jueves, 17 de agosto de 2017

PTLC, part 3

Hello, again! This is my last post on the Phonetics Teaching and Learning Conference at UCL (click to read parts 1 and 2 ). I will not be able to to report on all the content of every talk, so you'll have to excuse my selection. Any error (if any) is due to my low caffeine levels or lack of understanding of what the claims in the talks were, and I'm happy to make corrections if the authors point them out. And the proceedings will be available soon, so you will be able to read the full papers in a couple of months!

Andrej Stopar Perception of the General British vowels /ʌ/, /ɑ:/, /ɒ/, and /ɔ:/ by Slovenian speakers of English
Stopar presented a continuation of his presentation in 2015, in which Slovenian speakers of English are reported to have participated in perception experiments on different English vowel contrasts after instruction. Slovenian vowels are very similar to Spanish, so I found the results quite interesting, since the vowel that appears to have given students more trouble is that in the LOT set. Stopar mentions a few errors that could actually be due to the fact that words and non-words were used (students choosing a THOUGHT vowel for the nonsense word "fot"). In general the perception pre-test results were quite good for one of the groups, but the biggest difference was made in the group whose pre-test had been quite weak.

Kakeru Yazawa, Mariko Kondo and Paola Escudero: "Modelling Japanese speakers' perceptual learning of English /iː/ and /ɪ/ within the L2LP framework". This talk discussed  Escudero's model of Second Language Linguistic Perception for Japanese students working on American English vowels /iː/ and /ɪ/, and they discussed their results in the light of Boersma's (1998) Stochastic Optimality Theory, that unlike traditional OT sees a gradient (and not a categorical set) of ranking values and constraints and the perception process as a continuum that should not easily assign vowel perceptions to a particular phonological category. 

Yumi Ozaki, Kakeru Yazawa and Mariko Kondo: "L2 English speech rhythm of Japanese speakers: An alternative implementation of the Varco metrics" Ozaki et al propose an alternative form of using the Varco metrics, because Japanese constraints render the use of the regular Varco metrics for vocalic and consonantal intervals as problematic. Instead of using the mean duration of intervals, they suggest an nVarco: using overal segmental durations. More proficient Japanese learners have been found to exhibit more variability in vocalic and consonantal duration.

Hui-Chuan Liu:  "Identification of Mandarin high-level tone and high-falling tone by Vietnamese learners"
Liu discussed the problems that her Vietnamese learners had in the identification of two contrastive tones, high-level vs high-falling. Since Vietnamese tones have no large falling slopes, this tone brings about difficulty for those learning Mandarin. In her study, Liu found that duration of syllables had a bearing on the type of errors made by learners, but she recommended  not using length as a teaching resource because it is not distinctive, nor reliable.

Eva Estebas-Vilaplana: "How imitation can help the acquisition of L2 pronunciation"
I love Estebas-Villaplana's presentations in general (and her book is so useful!), and even more so because she teaches at UNED, a distance learning uni in Spain. Teaching English pronunciation to Spanish speakers in distance education is a great challenge, so I was very curious about what she would be presenting this time. The experience that Estebas presented involved getting Spanish speakers to read a text in their own L2 English accent, and another version in an accented English version of Spanish (Spanglish or Englishñol, should I say?). Her students imitated English rhythm and reduction better in their "mock" versions, than in their real L2 English.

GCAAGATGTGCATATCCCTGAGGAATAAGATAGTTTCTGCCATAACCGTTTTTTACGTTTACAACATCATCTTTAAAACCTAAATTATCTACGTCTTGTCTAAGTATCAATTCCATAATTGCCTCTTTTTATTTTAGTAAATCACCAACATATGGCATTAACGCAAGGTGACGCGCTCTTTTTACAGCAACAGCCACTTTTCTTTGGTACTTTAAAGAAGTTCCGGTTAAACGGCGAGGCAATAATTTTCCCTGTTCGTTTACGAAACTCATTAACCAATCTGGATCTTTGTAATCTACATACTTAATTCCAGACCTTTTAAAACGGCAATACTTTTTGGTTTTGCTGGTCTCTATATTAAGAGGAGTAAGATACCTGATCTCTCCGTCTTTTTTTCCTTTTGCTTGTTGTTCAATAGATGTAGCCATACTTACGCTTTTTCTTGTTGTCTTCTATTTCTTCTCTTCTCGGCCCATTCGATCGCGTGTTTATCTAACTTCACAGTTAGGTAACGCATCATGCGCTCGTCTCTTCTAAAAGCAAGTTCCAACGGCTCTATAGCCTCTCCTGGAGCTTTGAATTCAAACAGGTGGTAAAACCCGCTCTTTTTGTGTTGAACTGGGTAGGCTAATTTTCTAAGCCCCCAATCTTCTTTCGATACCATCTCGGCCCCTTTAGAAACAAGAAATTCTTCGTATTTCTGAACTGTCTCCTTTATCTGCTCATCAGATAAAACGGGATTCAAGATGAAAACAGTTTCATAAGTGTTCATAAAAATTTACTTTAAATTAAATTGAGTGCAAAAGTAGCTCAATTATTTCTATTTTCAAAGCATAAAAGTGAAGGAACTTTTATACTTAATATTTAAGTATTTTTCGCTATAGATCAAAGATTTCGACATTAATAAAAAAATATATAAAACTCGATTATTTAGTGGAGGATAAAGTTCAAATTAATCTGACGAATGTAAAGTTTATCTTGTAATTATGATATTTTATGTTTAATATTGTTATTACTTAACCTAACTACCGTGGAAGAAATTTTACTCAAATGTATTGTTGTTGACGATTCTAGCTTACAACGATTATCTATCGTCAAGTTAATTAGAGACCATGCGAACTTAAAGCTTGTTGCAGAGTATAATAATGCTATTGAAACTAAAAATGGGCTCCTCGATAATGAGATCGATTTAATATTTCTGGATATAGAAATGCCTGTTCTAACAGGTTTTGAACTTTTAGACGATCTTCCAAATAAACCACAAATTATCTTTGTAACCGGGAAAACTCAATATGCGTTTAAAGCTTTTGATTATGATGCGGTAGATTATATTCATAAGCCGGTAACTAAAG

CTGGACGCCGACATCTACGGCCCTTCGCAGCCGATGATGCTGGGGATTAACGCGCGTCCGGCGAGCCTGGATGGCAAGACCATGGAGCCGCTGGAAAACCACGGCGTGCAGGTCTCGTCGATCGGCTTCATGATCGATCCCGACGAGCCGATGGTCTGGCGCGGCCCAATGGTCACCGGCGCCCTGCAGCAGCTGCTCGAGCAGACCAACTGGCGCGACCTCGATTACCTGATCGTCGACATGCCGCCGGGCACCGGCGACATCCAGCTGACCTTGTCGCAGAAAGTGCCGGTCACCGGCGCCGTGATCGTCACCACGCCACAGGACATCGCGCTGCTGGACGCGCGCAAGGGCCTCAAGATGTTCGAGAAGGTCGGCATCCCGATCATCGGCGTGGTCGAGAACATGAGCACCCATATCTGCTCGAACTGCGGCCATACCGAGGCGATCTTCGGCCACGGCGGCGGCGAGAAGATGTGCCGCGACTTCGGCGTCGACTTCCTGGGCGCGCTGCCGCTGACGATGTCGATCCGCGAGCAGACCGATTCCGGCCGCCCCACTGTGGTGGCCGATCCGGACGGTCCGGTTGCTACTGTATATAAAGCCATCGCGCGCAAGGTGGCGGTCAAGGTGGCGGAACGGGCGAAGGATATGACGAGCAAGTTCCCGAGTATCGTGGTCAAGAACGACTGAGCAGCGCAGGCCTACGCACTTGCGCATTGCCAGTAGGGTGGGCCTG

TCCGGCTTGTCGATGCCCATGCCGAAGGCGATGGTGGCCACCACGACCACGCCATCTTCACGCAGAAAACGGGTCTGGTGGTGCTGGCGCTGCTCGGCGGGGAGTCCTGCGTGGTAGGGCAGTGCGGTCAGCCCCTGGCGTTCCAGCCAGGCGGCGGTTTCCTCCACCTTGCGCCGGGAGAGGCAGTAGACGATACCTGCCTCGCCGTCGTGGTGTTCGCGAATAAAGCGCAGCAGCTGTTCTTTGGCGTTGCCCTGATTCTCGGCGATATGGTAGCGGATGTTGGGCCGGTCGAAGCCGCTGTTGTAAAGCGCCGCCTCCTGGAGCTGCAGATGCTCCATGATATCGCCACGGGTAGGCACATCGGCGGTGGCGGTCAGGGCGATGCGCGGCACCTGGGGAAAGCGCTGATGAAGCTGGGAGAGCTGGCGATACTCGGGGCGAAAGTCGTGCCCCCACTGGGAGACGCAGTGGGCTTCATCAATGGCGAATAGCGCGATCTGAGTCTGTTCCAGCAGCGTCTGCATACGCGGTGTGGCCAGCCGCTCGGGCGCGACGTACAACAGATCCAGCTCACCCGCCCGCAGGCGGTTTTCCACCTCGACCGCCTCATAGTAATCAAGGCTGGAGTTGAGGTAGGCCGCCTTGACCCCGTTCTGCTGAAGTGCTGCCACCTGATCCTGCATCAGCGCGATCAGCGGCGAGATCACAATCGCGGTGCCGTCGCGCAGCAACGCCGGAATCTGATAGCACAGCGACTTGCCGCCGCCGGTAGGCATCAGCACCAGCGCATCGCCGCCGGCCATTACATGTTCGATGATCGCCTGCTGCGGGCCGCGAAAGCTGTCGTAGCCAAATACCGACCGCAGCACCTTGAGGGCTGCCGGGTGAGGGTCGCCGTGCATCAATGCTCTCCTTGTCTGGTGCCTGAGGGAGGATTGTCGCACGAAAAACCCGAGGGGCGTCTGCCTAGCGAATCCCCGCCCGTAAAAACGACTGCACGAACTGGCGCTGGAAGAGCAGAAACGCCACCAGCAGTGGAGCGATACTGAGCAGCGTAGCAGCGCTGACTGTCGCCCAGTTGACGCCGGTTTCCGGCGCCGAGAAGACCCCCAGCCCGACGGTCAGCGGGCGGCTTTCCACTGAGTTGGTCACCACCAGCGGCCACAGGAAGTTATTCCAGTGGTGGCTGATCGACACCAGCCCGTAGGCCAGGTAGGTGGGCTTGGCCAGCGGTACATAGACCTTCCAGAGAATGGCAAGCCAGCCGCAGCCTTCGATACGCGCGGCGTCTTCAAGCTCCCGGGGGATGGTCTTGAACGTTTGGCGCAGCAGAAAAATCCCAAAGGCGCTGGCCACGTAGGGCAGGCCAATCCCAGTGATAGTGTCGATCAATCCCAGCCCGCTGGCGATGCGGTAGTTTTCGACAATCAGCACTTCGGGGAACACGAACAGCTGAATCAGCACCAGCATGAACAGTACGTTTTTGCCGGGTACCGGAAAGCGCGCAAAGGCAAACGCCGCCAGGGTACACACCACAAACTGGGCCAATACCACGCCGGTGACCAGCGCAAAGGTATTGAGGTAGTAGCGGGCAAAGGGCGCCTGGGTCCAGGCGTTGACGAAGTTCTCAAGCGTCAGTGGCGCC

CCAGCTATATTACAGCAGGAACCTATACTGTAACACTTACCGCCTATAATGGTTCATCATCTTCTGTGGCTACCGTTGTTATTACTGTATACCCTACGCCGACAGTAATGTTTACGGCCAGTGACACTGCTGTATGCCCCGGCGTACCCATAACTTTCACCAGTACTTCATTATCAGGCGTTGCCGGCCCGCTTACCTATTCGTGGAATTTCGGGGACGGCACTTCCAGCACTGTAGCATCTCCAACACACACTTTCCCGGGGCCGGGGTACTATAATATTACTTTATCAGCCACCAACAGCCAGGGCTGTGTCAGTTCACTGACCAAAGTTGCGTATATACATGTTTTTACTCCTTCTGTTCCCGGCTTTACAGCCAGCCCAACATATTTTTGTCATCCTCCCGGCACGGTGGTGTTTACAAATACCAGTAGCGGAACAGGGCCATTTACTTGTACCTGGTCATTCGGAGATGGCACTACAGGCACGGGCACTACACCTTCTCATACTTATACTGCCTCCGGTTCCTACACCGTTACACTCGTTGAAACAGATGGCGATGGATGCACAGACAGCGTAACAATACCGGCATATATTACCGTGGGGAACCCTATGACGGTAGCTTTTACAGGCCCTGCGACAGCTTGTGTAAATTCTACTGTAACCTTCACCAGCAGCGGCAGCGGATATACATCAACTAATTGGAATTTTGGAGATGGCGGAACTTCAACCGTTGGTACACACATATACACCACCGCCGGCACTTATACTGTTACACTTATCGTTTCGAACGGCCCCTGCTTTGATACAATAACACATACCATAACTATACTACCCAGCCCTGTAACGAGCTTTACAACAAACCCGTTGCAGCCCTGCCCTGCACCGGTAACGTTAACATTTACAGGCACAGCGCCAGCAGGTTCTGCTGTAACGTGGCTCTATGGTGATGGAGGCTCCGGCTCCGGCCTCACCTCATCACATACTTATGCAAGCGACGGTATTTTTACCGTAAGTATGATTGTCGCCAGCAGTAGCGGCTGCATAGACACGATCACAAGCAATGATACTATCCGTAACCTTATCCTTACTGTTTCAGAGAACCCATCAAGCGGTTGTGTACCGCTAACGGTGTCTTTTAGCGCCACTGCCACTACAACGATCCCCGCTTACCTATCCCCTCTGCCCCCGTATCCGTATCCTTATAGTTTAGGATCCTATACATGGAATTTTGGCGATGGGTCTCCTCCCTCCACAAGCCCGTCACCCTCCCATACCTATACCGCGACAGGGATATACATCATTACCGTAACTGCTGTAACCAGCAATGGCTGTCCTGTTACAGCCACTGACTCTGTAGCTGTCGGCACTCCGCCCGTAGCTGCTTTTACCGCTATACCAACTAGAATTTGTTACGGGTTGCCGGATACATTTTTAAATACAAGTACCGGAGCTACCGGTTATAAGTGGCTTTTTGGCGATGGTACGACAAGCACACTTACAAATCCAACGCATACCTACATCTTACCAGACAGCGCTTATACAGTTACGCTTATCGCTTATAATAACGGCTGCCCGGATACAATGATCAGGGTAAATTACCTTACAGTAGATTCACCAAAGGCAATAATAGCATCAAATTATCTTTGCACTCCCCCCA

Estebas suggests using these "mock" Spanish accents to see what kinds of features students store in connection to how they believe English sounds, and use them to improve their L2 English accents.
For some years now, we have used this strategy in Buenos Aires for /t/ and /d/, and it worked quite well. Many of our students have access to accents of Spanish like Puerto Rico or singers like Ricki Martin, whose /t,d/ are alveolar, and that has proven useful. But I had never considered that students can also improve on rhythm using this strategy!

Yusuke Shibata, Masaki Taniguchi and Young Shin Kim: "A brief intensive method to help Japanese learners perform English tonicity" Shibata et al presented a few methods they have used to help learners acquire narrow focus. Basically, they worked on short exchanges like the ones in textbooks where there is verbatim repetition, and they trained learners in deaccenting repeated items. They tested them before and after instruction, and their improvement was considerable. Some audience members suggested doing a longitudinal study to see how much of this "sticks" some time after instruction, since the exchanges used to test were very short, and students may have got the hang of it strategically rather than actually learning about narrow focus.

Marina Cantarutti: "Questioning the teaching of “question intonation”: the case of classroom elicitations" - My paper had two big parts: the first section consisted in reviewing the theory on 'question intonation' that you can find in the intonation textbook materials used at Teacher Training Colleges in Buenos Aires (Wells, Tench, Brazil, Baker...). Starting from their assumptions, and based on my prior experience of these materials being insufficient to account for the choices speakers make in different speech styles and genres, I did a short corpus study of Teacher Talk (one of the speech situations we train teachers on in their 3rd year), in particular, of teacher elicitations in the recitation stage. By making a conversation-analytic approach of turn-taking, sequencing, and embodied behaviour, I have found the role of "terminal" tone (the last tone in the question) to be related to epistemic assymetries and the handling of the turn-taking system, and not in any way related to the syntax of the question, or attitudinal approaches, neither to finding out or making sure concerns (unless we redefine these notions, something I mention in the full paper). My biggest claim is that we can no longer apply "one-size-fits-all" syntactic and attitudinal approaches to intonation, and that functional approaches work only if properly combining top-down generic analyses with bottom-up, local, turn-by-turn analyses.